The Torch explores gender and religion in the Jewish community. Named for Deborah the Prophetess, "the woman of torches," the blog highlights the passion and fiery leadership of Jewish feminists, while evoking the powerful image of feminists "passing the torch" to a new generation. Disclaimer: All posts are contributed by third party authors. JOFA does not assume responsibility for the facts and opinions presented in them.
It’s not easy being a feminist.
We are the butts of jokes, the objects of stereotypes, and the recipients of sometimes vile allegations. We are accused of being humorless, man-hating, hairy, butch, lesbian, angry, vigilant, overly-masculine, inflexible, fighting demons. Feminists have been blamed for undermining the sanctity of the family, for emasculating men, for destroying the economy, and for generally ruining everyone’s fun. The list goes on. For Orthodox feminists, add to this the associations with being Reform, non-Jewish, anti-Semitic (yes, I get that surprisingly often), whores, sluts, anti-Torah, anti-halakhic, anti-community ignoramuses.
It’s easy to understand why some people do not want to be associated with feminism. Who would? With all these monikers and awful images flying around the universe about feminists, why would anyone willingly choose to associate with that group?
I get that. I actually hear it all the time. I have had countless conversations with people who actually fully believe in the fundamental ideals of feminism – that women and men deserve to be treated equally and fairly, in
all aspects of life, because we are all created in the divine image – but who do not want to be labeled as “feminist”. It’s understandable.
I know that people who look like feminists do not always call themselves that. Women who have benefited from the feminist movement – women breaking glass ceilings in all aspects of life, women who fully expect their husbands to be full partners at home, women with aspirations to be astronauts or the president of the United States – even women who can argue eloquently for gender equality still sometimes balk at the word “feminist”. It’s just not where they are or want to be.
There are other reasons for this as well. Maybe some people think the struggle is over. Maybe some people are happy with the status quo and don’t want to fight at all but just want to get on with their lives. Maybe some people have never actually experienced gender inequality in their own lives so they are not fully convinced that it still exists. There are lots of reasons why women and men do not want to call themselves feminists. Everyone is entitled to her or his own identity, obviously.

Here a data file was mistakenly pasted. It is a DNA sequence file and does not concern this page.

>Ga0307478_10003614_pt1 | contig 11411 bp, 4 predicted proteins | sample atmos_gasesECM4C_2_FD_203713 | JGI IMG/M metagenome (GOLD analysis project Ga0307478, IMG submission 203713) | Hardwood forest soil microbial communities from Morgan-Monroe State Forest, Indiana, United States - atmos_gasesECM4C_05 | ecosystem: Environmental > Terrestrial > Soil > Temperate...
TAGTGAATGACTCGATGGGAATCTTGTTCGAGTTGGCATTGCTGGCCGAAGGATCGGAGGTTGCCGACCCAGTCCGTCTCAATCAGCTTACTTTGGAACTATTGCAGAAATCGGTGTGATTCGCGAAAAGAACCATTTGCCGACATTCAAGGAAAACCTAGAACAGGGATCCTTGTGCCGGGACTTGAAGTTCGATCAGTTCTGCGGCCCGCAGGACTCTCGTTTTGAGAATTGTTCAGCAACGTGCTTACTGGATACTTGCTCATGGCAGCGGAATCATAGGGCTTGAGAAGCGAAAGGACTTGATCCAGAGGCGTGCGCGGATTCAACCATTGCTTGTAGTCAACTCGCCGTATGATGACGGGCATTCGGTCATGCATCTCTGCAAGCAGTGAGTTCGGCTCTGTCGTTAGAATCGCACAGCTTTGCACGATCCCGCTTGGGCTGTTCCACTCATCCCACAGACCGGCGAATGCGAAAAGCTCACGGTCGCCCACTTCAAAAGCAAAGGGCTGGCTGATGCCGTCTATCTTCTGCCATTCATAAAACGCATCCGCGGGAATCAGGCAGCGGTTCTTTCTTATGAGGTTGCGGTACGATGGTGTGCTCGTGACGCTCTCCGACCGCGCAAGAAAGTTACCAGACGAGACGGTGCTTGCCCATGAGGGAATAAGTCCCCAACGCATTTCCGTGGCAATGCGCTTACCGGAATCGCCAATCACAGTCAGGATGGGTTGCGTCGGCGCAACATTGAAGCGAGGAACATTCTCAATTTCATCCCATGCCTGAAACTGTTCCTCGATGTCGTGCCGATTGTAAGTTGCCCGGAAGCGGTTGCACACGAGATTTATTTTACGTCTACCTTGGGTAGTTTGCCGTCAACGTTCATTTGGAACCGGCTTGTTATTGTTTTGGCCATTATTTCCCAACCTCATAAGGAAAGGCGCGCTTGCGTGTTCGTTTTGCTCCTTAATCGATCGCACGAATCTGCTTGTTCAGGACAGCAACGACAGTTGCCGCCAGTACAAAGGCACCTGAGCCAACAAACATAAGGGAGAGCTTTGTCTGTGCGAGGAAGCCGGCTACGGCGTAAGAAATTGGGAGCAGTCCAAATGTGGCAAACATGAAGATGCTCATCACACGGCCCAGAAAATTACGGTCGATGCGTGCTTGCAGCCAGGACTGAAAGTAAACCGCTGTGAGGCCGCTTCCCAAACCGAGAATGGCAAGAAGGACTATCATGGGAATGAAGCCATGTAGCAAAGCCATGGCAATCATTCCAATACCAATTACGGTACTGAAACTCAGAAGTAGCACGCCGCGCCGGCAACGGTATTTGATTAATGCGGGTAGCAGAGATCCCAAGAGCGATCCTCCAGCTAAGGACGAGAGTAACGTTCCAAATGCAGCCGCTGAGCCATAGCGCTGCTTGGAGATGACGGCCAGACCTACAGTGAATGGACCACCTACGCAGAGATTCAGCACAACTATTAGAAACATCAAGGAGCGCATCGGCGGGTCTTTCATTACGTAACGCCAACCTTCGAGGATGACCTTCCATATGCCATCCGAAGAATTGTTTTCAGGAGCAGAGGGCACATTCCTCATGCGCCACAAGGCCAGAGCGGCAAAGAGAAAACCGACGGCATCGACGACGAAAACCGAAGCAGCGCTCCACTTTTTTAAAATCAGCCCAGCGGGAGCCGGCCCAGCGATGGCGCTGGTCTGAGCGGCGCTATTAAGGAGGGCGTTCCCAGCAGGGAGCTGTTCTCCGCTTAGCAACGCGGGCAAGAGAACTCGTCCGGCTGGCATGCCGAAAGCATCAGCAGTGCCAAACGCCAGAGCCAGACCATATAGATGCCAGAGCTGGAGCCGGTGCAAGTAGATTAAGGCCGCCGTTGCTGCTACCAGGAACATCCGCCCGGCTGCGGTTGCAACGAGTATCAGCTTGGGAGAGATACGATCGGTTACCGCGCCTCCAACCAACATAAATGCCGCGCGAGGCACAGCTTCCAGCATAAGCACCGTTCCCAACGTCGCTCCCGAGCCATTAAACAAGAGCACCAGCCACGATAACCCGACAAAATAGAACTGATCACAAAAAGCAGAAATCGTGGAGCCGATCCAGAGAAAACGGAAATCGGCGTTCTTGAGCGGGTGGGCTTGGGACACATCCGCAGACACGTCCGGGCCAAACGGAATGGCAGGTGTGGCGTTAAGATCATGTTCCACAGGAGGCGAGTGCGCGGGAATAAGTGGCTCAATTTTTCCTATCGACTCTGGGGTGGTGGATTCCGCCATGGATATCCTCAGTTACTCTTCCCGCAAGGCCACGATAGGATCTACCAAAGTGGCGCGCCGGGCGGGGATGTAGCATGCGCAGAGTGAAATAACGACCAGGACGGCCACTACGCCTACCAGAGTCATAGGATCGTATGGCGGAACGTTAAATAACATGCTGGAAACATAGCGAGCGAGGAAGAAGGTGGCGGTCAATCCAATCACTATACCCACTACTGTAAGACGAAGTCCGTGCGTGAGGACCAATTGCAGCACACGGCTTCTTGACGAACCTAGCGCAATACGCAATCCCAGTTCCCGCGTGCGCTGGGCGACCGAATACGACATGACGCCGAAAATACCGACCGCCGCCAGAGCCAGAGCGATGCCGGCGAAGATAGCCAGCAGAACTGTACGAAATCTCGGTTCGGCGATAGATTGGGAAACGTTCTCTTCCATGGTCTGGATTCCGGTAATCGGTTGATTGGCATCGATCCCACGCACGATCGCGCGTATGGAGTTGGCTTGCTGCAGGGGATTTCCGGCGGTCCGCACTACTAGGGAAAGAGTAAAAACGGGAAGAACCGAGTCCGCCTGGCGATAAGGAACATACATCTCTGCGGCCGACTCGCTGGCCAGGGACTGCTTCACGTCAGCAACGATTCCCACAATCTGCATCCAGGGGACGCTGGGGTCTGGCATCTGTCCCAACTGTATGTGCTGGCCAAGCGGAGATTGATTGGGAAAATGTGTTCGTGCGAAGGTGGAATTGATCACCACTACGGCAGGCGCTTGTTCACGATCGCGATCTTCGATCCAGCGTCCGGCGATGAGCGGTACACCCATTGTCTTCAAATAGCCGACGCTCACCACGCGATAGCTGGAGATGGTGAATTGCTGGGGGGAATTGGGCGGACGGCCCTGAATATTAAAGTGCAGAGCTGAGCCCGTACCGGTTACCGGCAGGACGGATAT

At JOFA, interestingly, we have found that many of the people who don’t want to associate with feminism are people with whom we have strong relationships, people whom we deeply care about and with whom we work, study and live. Many of them are allies and partners in different aspects of our communal and professional lives. Many have dedicated their lives to the advancement of women’s knowledge and status in Judaism. In fact, many of the greatest feminists in our lives are former non-feminists. It seems that feminists and non-feminists have been collaborating for some time on shared ideals and interests, even if we disagree about the name.
It is in that spirit of collaboration and partnership that JOFA create
d the tagline to go along with this year’s conference. The tagline, “
It’s not just for feminists anymore
”, was specifically designed to engage in conversation with people who do not call themselves feminists. We believe that non-feminists have an important place at the table, and we wanted to make sure that non-feminists know that their presence is welcome and invited at the JOFA conference, the conference of feminists.
I know that some of the conversations about this tag-line have been difficult and painful. I’ve been having many discussions about this tagline with feminists who feel like this tagline dismisses them and makes them feel less wanted or less invited. Nothing can be further from the truth. JOFA remains staunchly and unapologetically feminist. We are as proud of this identity as we are of our efforts to be inclusive. And I really want to emphasize that we are especially grateful for all the courageous work of the fantastic feminists of the world who made this conference possible. We love feminists, period.
I am excited that the JOFA Conference tag-line has generated energized conversations about how feminists connect with non-feminists. This is one of the main goals of the conference: to encourage dialogue and discourse among the diverse Jewish community around feminist issues. We welcome any and all discussion about this, and hope that this piques curiosity, promotes engagement, and encourages more people to come to the conference and be part of this important event. Feminists and non-feminists alike.
For more information and to register for the JOFA conference, “Voices of Change”, click here.